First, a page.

Having thus described the construction and layout of the heart of the moving targets according to the present invention, i.e. the rotatable rheostatic disc, we now provide a description of the operation thereof. Since the rotatable rheostatic disc spins very slowly, the slight "delay" of the response of the pump to the changing current due to the varying resistence is inappreciable from a macroscopic view.
Note that the value of resistances 14 is not the only factor which affects the height at which a lightball strays in the air. The pressure that the contact point (221) exerts on the metal plate (121) may more or less cause a slight increase or decrease of the resistance when the contact point is in contact with the same metal plate. The resistance is lower for a contact point (221) pressing on the high margin of a metal plate than for a contact point pressing on the low margin thereof. For this reason, the flow rate of the air jet is always changing and endows the lightball with an unpredicable, capricious nature. Inasmuch as the lightballs are supported by the intangible and invisible air jet, it seems as if someone is performing witchcraft to maintain them in the air, thus offering a high interest which is by no means what the water-supported moving targets can provide or compare with.
With reference now to the preferred embodiment in FIG. 4, wherein there is shown a miniature shooting gallery according to this invention with a board painted with a landscape as the background. Knob (31) controls the rotation speed of the rheostat disc (1) while timer knob (32) is used to set the duration that the air pumps operate. In case two players decide to see which of them can shoot off more lightballs within a definite period, say one minute, then they can set the knob (32) to the position of one minute which results in the stopping of the air pumps after one minute. The lightballs that are not shot down will fall and rest in the receptacles (35), while the lightballs that are hit will fall into a slant gutter (not shown) and roll to the collector (33). In its route rolling along the gutter, the lightball may touch and trigger the switch of the score displayer (34) indicating how many lightballs a player has shot down and add to the number thereof. All these are well known arts and not included in the Claims, hence a further description is unnecessary.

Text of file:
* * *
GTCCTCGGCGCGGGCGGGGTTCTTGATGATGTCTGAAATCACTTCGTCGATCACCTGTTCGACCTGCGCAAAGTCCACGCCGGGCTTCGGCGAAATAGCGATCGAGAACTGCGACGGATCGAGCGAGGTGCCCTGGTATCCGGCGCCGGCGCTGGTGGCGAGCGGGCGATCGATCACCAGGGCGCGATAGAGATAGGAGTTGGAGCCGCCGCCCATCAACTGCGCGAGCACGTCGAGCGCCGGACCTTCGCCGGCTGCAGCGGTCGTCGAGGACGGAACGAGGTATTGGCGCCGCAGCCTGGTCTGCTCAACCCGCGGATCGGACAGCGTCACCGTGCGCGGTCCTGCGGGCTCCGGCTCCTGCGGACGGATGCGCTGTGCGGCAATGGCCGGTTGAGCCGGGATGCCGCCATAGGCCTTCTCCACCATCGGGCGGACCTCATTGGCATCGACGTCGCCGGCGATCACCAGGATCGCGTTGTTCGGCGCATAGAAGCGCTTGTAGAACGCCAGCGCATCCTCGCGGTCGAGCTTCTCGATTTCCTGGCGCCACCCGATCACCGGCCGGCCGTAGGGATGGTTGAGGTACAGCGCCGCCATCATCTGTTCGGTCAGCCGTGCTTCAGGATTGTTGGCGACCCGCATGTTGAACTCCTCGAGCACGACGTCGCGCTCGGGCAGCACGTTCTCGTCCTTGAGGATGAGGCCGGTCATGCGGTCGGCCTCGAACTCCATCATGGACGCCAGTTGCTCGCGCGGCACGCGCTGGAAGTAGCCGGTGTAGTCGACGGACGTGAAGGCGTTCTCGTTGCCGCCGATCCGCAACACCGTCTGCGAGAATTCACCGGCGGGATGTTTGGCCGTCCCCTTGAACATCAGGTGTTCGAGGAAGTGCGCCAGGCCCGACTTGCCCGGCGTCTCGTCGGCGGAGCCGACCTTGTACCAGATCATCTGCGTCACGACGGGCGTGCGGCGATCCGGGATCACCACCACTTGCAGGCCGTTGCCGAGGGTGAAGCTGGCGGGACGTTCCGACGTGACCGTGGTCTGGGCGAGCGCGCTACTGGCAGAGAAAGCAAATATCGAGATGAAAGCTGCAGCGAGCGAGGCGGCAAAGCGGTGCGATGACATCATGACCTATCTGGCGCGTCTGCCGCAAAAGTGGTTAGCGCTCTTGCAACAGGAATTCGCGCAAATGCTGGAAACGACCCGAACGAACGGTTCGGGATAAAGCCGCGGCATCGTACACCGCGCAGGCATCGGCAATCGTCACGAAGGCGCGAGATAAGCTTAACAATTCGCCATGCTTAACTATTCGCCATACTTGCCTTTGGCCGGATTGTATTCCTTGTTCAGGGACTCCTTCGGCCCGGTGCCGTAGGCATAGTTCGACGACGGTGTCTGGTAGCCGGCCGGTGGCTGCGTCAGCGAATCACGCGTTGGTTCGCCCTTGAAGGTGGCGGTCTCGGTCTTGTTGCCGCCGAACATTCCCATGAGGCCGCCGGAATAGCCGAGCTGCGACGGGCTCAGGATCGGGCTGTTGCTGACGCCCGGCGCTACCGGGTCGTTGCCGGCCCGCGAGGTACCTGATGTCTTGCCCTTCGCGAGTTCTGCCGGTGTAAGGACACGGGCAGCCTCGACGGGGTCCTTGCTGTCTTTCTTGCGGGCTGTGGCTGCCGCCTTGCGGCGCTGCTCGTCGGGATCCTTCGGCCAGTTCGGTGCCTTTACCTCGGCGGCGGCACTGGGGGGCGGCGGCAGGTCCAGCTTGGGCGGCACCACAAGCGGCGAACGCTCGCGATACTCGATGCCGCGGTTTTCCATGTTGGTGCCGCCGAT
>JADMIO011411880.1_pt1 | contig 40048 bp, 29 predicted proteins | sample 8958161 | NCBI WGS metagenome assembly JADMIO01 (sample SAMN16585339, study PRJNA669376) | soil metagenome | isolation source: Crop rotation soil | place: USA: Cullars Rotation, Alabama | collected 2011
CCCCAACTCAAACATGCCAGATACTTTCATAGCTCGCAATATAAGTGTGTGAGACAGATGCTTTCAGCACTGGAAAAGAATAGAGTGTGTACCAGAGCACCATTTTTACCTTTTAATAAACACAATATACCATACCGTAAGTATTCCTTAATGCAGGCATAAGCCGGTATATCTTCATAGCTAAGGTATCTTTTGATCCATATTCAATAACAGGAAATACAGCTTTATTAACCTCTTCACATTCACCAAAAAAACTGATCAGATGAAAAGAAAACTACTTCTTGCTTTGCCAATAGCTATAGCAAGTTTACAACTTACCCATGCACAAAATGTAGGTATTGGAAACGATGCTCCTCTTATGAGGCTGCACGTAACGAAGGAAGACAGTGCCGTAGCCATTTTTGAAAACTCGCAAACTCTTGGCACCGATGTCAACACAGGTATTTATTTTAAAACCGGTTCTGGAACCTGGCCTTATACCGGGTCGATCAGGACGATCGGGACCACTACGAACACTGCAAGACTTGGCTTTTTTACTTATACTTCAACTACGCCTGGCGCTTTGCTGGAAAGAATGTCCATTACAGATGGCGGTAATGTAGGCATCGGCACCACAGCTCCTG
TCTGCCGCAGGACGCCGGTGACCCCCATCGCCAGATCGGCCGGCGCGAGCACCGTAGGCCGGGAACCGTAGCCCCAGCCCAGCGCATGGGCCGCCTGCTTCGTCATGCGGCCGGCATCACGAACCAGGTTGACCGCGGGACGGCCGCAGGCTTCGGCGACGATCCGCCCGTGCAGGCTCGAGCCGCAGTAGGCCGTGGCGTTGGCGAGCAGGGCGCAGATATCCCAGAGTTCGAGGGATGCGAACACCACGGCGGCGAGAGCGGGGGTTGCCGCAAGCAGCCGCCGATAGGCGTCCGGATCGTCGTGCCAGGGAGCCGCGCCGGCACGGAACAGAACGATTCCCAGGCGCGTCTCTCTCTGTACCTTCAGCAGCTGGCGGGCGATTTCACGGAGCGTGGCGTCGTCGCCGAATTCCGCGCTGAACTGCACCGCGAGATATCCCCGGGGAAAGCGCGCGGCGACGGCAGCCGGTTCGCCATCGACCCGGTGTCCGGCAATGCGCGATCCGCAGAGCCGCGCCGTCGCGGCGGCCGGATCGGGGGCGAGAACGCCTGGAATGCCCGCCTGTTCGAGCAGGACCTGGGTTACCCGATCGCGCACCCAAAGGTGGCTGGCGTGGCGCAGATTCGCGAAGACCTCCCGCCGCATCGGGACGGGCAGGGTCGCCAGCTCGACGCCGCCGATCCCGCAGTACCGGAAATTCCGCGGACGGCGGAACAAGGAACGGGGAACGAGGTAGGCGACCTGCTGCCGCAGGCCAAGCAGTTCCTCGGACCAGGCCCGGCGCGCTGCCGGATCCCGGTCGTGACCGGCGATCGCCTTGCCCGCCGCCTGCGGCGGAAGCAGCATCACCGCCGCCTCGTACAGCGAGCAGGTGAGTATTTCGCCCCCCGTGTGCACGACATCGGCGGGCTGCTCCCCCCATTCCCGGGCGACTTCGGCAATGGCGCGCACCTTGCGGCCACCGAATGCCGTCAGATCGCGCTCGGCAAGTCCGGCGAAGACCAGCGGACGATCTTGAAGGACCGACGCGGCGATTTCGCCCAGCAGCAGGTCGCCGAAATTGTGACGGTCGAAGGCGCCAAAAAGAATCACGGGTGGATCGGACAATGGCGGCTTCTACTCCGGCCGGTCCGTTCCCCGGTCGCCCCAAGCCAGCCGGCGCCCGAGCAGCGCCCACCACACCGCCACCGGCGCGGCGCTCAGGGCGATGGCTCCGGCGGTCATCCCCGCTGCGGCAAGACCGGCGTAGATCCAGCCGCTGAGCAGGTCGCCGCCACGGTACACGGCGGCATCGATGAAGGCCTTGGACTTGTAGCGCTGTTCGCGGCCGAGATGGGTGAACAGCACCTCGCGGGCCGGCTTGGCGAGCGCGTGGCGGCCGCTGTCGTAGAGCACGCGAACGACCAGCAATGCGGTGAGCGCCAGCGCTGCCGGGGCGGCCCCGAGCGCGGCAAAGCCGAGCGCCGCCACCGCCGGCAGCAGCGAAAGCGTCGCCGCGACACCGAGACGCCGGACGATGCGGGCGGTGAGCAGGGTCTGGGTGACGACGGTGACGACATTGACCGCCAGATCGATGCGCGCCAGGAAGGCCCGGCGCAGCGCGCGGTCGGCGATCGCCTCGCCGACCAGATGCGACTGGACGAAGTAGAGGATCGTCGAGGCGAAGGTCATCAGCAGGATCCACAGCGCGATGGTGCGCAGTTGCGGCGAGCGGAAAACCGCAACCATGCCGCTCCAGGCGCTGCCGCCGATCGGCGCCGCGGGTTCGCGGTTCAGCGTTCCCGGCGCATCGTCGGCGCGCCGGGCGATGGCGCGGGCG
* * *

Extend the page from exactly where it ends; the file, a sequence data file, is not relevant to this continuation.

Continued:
Considering all the above mentioned, this invention has been shown to have numerous advantages over known devices for shooting galleries using lightballs as the moving targets. With the use of the relatively simple construction of a rheostat disc, the joy and excitement of hunting are obtained due to the capricious and unpredicable nature of the lightball. Apart from providing a highly interesting amusement, it means a lot in terms of the educational value and national defence. From the point of view, the novelty and practicality of the present invention is beyond question.
It will be apparent from the foregoing description of my invention, that the same is subject to alteration and modifications without departing from the underlying principles involved, and I accordingly, do not desire to be limited to the specific details illustrated and described except as may be necessitated by the appended claims.